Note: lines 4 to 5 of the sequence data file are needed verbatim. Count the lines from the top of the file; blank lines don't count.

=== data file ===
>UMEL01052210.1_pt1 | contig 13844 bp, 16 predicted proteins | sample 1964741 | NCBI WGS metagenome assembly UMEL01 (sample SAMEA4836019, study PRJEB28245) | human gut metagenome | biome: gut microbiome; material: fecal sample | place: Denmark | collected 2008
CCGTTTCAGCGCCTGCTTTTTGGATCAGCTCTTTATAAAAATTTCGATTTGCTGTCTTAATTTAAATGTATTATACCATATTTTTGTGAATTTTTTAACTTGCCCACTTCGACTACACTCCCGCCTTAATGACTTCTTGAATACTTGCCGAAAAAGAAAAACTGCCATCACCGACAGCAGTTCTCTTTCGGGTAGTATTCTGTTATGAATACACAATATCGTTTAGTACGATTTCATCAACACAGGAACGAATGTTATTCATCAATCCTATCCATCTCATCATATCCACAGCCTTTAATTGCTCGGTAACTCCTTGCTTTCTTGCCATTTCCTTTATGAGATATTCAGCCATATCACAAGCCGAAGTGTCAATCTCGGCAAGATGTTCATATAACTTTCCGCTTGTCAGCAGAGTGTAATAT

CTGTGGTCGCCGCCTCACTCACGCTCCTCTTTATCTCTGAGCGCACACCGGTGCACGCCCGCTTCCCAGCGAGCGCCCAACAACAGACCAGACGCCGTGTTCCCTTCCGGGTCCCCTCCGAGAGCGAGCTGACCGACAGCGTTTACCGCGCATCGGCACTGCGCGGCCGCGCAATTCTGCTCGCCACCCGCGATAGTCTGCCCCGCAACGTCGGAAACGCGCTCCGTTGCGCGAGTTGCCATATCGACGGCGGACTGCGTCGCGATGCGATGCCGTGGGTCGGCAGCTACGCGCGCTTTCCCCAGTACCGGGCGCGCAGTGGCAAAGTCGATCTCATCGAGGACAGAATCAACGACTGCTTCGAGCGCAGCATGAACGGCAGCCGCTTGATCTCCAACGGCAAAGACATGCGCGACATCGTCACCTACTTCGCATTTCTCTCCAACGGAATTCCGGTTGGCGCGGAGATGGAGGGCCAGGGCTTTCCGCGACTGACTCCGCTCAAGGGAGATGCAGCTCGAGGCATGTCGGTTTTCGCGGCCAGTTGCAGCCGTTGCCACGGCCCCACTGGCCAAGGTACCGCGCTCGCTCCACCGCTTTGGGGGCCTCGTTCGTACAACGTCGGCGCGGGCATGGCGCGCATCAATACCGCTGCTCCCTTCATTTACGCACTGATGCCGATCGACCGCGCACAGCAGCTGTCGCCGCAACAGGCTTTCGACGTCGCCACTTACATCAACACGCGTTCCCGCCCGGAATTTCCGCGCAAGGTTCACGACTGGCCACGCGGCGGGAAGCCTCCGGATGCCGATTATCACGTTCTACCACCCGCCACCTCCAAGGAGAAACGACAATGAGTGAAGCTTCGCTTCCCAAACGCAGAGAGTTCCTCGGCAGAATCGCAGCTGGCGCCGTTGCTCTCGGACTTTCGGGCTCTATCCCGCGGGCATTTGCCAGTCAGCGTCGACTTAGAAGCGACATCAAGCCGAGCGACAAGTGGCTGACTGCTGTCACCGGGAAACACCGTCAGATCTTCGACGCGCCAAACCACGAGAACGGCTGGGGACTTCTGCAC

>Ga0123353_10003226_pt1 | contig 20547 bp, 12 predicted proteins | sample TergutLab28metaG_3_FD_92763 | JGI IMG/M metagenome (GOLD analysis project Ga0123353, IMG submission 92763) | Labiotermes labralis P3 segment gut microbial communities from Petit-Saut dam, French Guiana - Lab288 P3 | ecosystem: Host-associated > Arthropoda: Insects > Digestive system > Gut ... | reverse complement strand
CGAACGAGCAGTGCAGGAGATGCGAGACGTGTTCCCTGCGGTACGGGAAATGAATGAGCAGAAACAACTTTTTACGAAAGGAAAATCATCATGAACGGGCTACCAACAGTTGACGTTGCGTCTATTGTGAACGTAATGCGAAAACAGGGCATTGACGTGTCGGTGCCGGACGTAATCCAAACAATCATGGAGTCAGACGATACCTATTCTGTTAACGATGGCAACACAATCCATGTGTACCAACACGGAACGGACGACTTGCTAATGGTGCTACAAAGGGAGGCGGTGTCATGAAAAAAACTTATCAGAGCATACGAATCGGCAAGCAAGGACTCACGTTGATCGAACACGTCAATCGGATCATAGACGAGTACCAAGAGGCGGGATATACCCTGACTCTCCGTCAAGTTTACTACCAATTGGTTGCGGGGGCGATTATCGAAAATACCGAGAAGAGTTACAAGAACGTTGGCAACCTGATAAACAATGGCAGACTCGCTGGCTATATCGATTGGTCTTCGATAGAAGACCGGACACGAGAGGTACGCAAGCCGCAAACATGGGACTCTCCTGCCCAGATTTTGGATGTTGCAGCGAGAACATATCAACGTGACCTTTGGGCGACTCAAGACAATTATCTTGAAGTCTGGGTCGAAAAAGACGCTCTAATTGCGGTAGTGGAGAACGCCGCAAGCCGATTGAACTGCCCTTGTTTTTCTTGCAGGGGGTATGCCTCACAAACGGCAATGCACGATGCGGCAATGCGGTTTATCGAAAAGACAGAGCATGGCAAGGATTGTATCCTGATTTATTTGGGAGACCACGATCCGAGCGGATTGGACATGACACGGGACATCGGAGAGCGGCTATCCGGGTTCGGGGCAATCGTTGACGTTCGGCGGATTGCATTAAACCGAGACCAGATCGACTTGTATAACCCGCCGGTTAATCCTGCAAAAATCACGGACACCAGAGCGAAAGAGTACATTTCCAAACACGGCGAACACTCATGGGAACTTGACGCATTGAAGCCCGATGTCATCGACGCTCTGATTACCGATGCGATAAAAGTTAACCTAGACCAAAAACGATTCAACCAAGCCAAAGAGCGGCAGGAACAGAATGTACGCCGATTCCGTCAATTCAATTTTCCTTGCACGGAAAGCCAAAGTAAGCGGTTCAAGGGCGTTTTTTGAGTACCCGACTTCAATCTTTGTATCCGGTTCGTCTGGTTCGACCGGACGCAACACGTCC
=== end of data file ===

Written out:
>Ga0123353_10003226_pt1 | contig 20547 bp, 12 predicted proteins | sample TergutLab28metaG_3_FD_92763 | JGI IMG/M metagenome (GOLD analysis project Ga0123353, IMG submission 92763) | Labiotermes labralis P3 segment gut microbial communities from Petit-Saut dam, French Guiana - Lab288 P3 | ecosystem: Host-associated > Arthropoda: Insects > Digestive system > Gut ... | reverse complement strand
CGAACGAGCAGTGCAGGAGATGCGAGACGTGTTCCCTGCGGTACGGGAAATGAATGAGCAGAAACAACTTTTTACGAAAGGAAAATCATCATGAACGGGCTACCAACAGTTGACGTTGCGTCTATTGTGAACGTAATGCGAAAACAGGGCATTGACGTGTCGGTGCCGGACGTAATCCAAACAATCATGGAGTCAGACGATACCTATTCTGTTAACGATGGCAACACAATCCATGTGTACCAACACGGAACGGACGACTTGCTAATGGTGCTACAAAGGGAGGCGGTGTCATGAAAAAAACTTATCAGAGCATACGAATCGGCAAGCAAGGACTCACGTTGATCGAACACGTCAATCGGATCATAGACGAGTACCAAGAGGCGGGATATACCCTGACTCTCCGTCAAGTTTACTACCAATTGGTTGCGGGGGCGATTATCGAAAATACCGAGAAGAGTTACAAGAACGTTGGCAACCTGATAAACAATGGCAGACTCGCTGGCTATATCGATTGGTCTTCGATAGAAGACCGGACACGAGAGGTACGCAAGCCGCAAACATGGGACTCTCCTGCCCAGATTTTGGATGTTGCAGCGAGAACATATCAACGTGACCTTTGGGCGACTCAAGACAATTATCTTGAAGTCTGGGTCGAAAAAGACGCTCTAATTGCGGTAGTGGAGAACGCCGCAAGCCGATTGAACTGCCCTTGTTTTTCTTGCAGGGGGTATGCCTCACAAACGGCAATGCACGATGCGGCAATGCGGTTTATCGAAAAGACAGAGCATGGCAAGGATTGTATCCTGATTTATTTGGGAGACCACGATCCGAGCGGATTGGACATGACACGGGACATCGGAGAGCGGCTATCCGGGTTCGGGGCAATCGTTGACGTTCGGCGGATTGCATTAAACCGAGACCAGATCGACTTGTATAACCCGCCGGTTAATCCTGCAAAAATCACGGACACCAGAGCGAAAGAGTACATTTCCAAACACGGCGAACACTCATGGGAACTTGACGCATTGAAGCCCGATGTCATCGACGCTCTGATTACCGATGCGATAAAAGTTAACCTAGACCAAAAACGATTCAACCAAGCCAAAGAGCGGCAGGAACAGAATGTACGCCGATTCCGTCAATTCAATTTTCCTTGCACGGAAAGCCAAAGTAAGCGGTTCAAGGGCGTTTTTTGAGTACCCGACTTCAATCTTTGTATCCGGTTCGTCTGGTTCGACCGGACGCAACACGTCC